Life

Study: Juicing Is Bad For You And Your Fad Diet Sucks


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Every year around March — once I’ve realized that January and February were a complete wash and I didn’t accomplish one thing on my list of resolutions — I get anxious. We’re months into the new year and I’m still just as tired, fat, and grumpy as I was before I dutifully wrote down a list of things I would change and promised that this would be the year that I stop eating pizza every night (cheese is bad for you now, anyway) and start juicing up a storm. Except, well, it turns out that juicing is bad for you now, too. Thank god I waited.

You heard that, right? Juicing, the go-to of every one of your health-conscious friends who’s changed their life, fallen in love, and promises to live forever, is over. It’s out. And it’s not just grouchy old me talking about why it’s bad…this time we’ve got scientific proof.

According to a new study published in The Journal of the American College of Cardiology, juicing your vegetables isn’t actually doing anything for you and could be more harmful than helpful when it comes to maintaining your health (and your figure). Despite popular claims to the contrary — and I’m certain someone out there is angrily rolling their eyes at this post right now — it turns out that there’s no actual evidence that juicing will change your life. Well, actually, it may, but not in a good way.

From Popular Science:

Juicing was called out for its tendency to sneak extra sugar—and calories—into your diet. When you juice a fruit, you remove the healthful fiber contained therein. You’re basically just drinking sugar water with some vitamins in it. You’d be better off eating a few carrots and apples than drinking a whole grocery cart worth of fruits and veggies in one sitting.

Are you shaken? I am! It’s like everything we’ve been taught to believe about health has been wrong! It’s like when I used to guzzle Vitamin Water thinking it would make me happier and healthier and ended up just gaining five pounds instead (because it’s delicious, but also loaded with calories).

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In a conversation with ABC, Dr. Keith Ayoob of the Albert Einstein School of Medicine (not affiliated with the study) reminded anyone who’s juicing that you’ve got something even more powerful than a $600 blender already working for you, and it’s been inside you all this time! It’s your gut, and while it can’t process all those carrots and beets as quickly as a cold press can, it can do it just as efficiently if you just give your digestive system a chance. “Let your teeth and digestive tract do what it’s supposed to do. And the fiber in fruits and vegetables is critical to a healthy diet.”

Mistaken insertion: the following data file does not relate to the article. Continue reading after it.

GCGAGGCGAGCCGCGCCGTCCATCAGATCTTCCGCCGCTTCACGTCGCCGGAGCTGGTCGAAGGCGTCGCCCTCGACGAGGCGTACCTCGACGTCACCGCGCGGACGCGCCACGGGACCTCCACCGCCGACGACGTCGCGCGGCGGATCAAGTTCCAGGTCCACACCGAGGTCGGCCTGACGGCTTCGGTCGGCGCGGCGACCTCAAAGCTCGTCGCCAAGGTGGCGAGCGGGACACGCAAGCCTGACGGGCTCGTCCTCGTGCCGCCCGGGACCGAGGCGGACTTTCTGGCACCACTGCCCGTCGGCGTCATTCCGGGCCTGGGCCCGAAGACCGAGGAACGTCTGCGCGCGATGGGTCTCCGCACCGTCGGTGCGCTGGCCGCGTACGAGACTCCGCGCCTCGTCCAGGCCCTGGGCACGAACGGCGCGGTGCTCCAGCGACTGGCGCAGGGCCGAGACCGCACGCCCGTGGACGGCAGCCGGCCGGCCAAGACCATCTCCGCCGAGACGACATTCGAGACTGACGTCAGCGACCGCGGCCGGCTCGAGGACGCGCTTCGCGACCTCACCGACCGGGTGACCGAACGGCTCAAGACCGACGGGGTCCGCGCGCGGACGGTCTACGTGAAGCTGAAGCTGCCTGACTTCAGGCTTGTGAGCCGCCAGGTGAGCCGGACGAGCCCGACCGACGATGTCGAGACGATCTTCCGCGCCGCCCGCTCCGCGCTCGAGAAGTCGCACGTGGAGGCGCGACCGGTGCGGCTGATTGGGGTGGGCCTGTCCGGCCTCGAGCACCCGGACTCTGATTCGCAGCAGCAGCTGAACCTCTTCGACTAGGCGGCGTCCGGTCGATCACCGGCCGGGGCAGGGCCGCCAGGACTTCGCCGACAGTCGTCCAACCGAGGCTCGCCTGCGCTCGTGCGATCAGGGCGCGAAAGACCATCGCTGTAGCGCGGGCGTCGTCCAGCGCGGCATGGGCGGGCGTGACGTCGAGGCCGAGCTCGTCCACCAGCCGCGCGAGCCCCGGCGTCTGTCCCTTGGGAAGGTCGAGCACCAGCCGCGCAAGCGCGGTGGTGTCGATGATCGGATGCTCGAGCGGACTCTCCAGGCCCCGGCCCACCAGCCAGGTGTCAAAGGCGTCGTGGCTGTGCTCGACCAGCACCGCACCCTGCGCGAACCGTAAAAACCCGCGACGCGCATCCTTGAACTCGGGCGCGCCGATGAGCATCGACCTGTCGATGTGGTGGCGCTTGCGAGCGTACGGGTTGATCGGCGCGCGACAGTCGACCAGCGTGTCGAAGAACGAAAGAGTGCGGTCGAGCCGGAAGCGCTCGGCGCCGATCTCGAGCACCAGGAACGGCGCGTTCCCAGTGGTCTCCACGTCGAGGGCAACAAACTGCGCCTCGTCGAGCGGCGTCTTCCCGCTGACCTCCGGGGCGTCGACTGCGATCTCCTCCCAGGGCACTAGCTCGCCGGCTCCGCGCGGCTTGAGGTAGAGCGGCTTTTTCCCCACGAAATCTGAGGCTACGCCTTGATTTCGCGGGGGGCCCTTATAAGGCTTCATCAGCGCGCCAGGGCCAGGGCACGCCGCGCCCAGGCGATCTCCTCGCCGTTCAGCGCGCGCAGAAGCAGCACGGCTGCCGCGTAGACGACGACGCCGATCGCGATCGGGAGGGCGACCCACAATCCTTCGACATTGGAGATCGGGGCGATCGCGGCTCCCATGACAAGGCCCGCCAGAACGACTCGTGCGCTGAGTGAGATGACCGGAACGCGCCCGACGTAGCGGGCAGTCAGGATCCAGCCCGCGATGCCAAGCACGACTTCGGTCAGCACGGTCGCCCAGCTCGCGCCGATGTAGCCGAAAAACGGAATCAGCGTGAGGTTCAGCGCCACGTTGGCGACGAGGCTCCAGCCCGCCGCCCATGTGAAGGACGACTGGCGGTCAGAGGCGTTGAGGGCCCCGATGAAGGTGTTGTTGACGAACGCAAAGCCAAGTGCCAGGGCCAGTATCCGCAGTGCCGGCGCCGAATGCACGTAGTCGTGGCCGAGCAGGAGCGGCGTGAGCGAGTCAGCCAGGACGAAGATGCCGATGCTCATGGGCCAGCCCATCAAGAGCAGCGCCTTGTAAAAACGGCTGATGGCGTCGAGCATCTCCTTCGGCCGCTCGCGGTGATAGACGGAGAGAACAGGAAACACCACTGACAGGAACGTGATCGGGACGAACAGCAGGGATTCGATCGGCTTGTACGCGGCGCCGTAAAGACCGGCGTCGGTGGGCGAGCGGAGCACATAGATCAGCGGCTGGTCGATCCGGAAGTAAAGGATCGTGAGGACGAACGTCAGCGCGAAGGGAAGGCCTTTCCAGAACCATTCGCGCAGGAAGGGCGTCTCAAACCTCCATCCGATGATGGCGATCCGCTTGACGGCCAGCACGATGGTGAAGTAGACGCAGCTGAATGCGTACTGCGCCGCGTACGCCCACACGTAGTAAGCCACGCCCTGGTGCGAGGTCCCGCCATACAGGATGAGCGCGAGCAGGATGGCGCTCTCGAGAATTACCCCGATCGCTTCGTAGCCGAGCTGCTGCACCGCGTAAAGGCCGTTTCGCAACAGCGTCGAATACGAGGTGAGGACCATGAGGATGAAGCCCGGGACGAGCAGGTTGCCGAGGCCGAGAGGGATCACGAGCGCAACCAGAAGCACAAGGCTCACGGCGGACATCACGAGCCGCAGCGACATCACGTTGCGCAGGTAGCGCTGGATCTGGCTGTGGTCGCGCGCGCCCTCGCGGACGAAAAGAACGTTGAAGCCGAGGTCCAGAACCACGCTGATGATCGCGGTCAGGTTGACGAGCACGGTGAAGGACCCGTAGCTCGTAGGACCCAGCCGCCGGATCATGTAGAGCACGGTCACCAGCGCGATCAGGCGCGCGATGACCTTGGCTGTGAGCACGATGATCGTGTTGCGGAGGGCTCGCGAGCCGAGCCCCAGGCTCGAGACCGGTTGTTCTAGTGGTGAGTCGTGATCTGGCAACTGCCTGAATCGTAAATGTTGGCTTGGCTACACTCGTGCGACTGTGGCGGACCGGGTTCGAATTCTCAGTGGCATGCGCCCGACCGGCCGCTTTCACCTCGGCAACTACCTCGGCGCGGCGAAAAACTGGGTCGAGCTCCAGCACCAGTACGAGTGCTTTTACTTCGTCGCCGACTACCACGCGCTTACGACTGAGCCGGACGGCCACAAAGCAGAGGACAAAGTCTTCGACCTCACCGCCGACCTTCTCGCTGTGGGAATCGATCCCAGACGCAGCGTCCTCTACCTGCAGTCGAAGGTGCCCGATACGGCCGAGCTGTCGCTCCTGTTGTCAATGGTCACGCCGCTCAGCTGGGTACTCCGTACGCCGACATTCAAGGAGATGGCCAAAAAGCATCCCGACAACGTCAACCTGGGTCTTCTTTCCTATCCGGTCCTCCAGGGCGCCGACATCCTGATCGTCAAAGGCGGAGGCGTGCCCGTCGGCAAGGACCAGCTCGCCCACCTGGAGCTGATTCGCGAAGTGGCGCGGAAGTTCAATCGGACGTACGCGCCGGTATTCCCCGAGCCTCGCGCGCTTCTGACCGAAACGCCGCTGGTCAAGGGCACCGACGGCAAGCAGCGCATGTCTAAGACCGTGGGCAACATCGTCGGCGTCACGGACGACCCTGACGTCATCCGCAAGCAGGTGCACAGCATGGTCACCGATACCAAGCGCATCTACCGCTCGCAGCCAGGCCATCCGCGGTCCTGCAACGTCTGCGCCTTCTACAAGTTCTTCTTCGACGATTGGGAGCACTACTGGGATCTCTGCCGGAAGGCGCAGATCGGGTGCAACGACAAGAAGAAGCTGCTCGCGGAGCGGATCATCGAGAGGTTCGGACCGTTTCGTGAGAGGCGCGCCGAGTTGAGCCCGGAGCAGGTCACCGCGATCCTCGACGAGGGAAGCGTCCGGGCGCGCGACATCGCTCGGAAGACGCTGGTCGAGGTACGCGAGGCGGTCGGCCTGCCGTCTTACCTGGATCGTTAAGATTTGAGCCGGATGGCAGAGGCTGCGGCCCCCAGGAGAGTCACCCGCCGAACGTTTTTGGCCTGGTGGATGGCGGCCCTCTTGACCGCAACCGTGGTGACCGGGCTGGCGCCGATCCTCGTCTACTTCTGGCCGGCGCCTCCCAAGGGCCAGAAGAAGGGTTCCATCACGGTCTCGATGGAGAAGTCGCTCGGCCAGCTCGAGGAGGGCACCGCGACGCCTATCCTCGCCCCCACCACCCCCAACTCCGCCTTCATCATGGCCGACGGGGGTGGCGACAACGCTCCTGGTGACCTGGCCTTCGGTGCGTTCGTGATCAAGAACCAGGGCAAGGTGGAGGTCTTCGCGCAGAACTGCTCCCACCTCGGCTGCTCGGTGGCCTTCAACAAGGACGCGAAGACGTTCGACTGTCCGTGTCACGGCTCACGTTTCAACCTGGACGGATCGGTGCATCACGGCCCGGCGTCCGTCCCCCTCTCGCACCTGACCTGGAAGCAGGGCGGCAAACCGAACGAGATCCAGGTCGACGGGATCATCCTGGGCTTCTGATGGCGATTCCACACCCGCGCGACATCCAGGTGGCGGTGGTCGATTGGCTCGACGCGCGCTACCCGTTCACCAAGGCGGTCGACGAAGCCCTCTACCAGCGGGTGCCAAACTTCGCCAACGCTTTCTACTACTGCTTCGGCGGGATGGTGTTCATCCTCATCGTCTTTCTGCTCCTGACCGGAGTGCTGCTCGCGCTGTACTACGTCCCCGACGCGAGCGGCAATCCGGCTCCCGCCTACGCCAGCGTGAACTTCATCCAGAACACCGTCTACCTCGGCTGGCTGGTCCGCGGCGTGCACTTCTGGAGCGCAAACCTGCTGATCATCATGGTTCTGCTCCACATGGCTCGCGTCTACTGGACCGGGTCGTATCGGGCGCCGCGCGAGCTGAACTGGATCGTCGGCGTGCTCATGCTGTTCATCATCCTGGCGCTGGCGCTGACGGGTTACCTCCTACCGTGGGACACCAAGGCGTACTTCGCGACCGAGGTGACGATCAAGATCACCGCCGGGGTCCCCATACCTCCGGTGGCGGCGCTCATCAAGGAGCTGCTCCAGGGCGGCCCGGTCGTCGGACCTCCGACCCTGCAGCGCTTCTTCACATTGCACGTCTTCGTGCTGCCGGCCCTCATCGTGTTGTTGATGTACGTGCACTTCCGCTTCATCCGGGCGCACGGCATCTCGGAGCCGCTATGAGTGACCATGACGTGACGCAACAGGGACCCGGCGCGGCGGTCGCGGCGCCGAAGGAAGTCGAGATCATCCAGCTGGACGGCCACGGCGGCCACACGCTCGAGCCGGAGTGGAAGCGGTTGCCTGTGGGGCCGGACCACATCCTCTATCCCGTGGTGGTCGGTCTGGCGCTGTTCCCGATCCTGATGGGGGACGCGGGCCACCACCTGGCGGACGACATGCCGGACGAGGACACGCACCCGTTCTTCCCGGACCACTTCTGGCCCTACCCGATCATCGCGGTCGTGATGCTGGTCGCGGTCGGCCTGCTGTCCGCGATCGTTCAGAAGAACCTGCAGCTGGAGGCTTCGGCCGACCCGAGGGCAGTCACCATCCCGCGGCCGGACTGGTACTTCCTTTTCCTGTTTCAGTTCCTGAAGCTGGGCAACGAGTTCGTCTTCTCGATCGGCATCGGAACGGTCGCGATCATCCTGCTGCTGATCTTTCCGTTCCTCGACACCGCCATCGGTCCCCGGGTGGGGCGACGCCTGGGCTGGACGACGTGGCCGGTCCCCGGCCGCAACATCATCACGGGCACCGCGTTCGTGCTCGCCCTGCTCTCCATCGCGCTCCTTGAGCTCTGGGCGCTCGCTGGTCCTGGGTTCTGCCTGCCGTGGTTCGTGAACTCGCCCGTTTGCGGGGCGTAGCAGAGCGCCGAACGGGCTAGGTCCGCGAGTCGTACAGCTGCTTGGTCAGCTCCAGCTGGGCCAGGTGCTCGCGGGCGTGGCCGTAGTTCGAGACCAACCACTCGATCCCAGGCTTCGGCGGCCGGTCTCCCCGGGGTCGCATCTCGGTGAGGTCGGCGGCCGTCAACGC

That means that if you’re on some kind of detox right now, you can stop immediately. Don’t go crazy at lunch, but if you’re worried about the amounts of fruit and vegetables you’re getting and how many “toxins” you’re squeezing out of your body, you should maybe eat a salad or munch on a carrot while you’re watching TV. It’s going to be much more beneficial in the end.

That’s not the end of the study’s war on “fad diets,” though. The researchers also called out the myth that coconut oil and palm oil are good for you, suggested you eat fewer eggs, and reminded everyone that diets that feature fried foods and lots of oils aren’t doing your heart any favors. Should you continue eating gluten-free even if you don’t have celiac? It’s not going to hurt you, but it probably won’t do much either. Instead, you should worry less about whether there’s wheat in your food and focus on eating more blueberries, nuts, and green leafy vegetables. And no, you can’t juice the kale.

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